“We are way far from that level where a machine can drive like humans in any conditions,” said Amir Khajepour, a professor of mechanical and mechatronics engineering at the University of Waterloo.
“Whether that will happen in my lifetime, I’m not sure.”
The biggest, according to Khajepour, is making machines that mirror brain functioning when we drive, and that is far from easy. Add in debates about insurance and ethics, and it’s clear there’s a lot more to the industry than just technology…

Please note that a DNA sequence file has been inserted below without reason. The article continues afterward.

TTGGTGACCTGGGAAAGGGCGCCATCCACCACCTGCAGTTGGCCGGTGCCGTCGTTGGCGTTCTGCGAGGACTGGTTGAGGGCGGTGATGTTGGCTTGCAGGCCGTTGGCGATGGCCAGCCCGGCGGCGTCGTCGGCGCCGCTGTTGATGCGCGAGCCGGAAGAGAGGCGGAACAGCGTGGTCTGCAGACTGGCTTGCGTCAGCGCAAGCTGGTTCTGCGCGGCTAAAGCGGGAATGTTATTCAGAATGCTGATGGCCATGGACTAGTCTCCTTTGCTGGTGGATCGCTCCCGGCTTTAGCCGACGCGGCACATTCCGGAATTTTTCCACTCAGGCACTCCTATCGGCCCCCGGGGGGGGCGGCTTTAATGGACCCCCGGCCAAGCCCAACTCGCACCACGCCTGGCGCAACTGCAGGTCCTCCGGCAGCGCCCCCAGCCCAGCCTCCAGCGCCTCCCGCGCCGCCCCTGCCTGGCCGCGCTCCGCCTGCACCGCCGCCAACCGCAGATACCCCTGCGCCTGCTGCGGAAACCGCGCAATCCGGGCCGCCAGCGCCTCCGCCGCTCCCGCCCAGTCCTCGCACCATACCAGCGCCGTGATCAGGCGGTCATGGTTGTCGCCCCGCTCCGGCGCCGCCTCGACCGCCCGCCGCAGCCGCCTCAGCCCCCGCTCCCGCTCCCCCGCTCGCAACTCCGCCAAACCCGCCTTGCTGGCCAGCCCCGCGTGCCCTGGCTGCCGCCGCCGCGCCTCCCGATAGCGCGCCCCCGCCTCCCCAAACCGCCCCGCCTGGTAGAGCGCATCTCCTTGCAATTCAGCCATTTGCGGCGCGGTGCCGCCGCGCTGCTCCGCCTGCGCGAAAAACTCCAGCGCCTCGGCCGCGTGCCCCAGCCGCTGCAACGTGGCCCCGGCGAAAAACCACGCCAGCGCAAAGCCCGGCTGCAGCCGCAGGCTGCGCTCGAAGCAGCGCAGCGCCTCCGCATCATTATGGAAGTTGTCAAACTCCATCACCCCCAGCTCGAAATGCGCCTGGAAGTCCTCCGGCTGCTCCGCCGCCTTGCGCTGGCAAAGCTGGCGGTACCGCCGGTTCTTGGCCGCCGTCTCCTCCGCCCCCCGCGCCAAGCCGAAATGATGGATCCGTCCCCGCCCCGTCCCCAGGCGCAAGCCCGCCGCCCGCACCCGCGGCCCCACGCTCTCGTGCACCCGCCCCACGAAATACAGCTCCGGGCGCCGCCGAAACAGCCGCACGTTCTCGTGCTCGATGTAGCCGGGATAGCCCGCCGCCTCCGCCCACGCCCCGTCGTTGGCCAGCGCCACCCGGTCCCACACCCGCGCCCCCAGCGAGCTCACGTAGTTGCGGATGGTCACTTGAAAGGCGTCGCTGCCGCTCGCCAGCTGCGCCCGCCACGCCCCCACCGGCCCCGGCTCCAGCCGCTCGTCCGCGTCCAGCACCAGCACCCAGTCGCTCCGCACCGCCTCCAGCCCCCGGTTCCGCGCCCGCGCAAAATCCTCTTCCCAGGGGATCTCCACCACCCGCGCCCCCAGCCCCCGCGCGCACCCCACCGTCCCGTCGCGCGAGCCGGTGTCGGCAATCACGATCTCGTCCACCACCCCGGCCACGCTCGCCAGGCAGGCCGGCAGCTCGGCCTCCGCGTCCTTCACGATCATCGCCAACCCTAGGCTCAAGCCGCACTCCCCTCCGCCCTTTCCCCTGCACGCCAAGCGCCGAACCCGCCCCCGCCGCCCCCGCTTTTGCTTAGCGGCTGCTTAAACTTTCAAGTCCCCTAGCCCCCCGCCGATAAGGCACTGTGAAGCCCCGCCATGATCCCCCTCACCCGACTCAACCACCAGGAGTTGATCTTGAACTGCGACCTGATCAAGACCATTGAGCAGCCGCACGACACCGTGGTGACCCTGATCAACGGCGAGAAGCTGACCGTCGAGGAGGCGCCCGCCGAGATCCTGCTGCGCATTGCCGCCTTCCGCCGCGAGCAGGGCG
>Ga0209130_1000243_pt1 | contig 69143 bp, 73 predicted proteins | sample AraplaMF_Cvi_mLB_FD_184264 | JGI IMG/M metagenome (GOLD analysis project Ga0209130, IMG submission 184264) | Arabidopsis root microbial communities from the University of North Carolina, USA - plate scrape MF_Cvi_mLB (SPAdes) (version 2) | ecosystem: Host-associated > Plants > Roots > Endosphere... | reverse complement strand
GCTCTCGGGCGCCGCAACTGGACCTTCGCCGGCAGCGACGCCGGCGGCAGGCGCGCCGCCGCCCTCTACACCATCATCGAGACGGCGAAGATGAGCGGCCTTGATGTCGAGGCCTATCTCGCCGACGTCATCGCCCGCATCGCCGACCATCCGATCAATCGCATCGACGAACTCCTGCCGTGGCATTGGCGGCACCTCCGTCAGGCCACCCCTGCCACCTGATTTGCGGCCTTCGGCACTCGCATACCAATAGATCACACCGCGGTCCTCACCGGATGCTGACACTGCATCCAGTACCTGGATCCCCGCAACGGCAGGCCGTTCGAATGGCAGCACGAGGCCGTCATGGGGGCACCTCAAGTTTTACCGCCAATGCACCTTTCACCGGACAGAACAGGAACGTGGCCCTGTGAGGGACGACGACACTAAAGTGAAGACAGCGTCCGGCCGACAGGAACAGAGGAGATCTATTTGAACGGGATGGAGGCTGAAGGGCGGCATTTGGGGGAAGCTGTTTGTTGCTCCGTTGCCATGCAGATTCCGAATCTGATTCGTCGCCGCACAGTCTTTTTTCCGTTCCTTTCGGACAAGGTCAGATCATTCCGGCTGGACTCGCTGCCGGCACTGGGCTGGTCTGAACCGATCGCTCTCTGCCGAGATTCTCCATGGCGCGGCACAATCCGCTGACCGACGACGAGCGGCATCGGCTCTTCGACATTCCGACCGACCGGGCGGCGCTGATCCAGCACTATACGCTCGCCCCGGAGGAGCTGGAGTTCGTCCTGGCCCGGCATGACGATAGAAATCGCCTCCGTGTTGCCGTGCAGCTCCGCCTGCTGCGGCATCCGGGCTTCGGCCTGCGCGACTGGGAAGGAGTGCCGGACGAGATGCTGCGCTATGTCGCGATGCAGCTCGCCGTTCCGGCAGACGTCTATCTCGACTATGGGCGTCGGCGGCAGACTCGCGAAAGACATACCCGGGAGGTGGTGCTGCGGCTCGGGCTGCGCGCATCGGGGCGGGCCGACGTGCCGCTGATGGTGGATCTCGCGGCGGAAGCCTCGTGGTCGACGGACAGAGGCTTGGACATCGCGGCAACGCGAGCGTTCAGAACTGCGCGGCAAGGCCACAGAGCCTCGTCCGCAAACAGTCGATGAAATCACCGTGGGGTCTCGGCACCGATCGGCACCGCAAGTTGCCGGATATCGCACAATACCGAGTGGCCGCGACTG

Raed Kadri, the vice president of strategic initiatives and head of the Ontario Vehicle Innovation Network (OVIN), which connects researchers with industry, points out there is another factor: electric vehicles, which presents other challenges.
A 2020 paper published by Carnegie Mellon University researchers found driverless cars use more energy than cars requiring drivers, which reduced driving range and required more charging. Researchers are now looking at how drivers feel about the decreased range.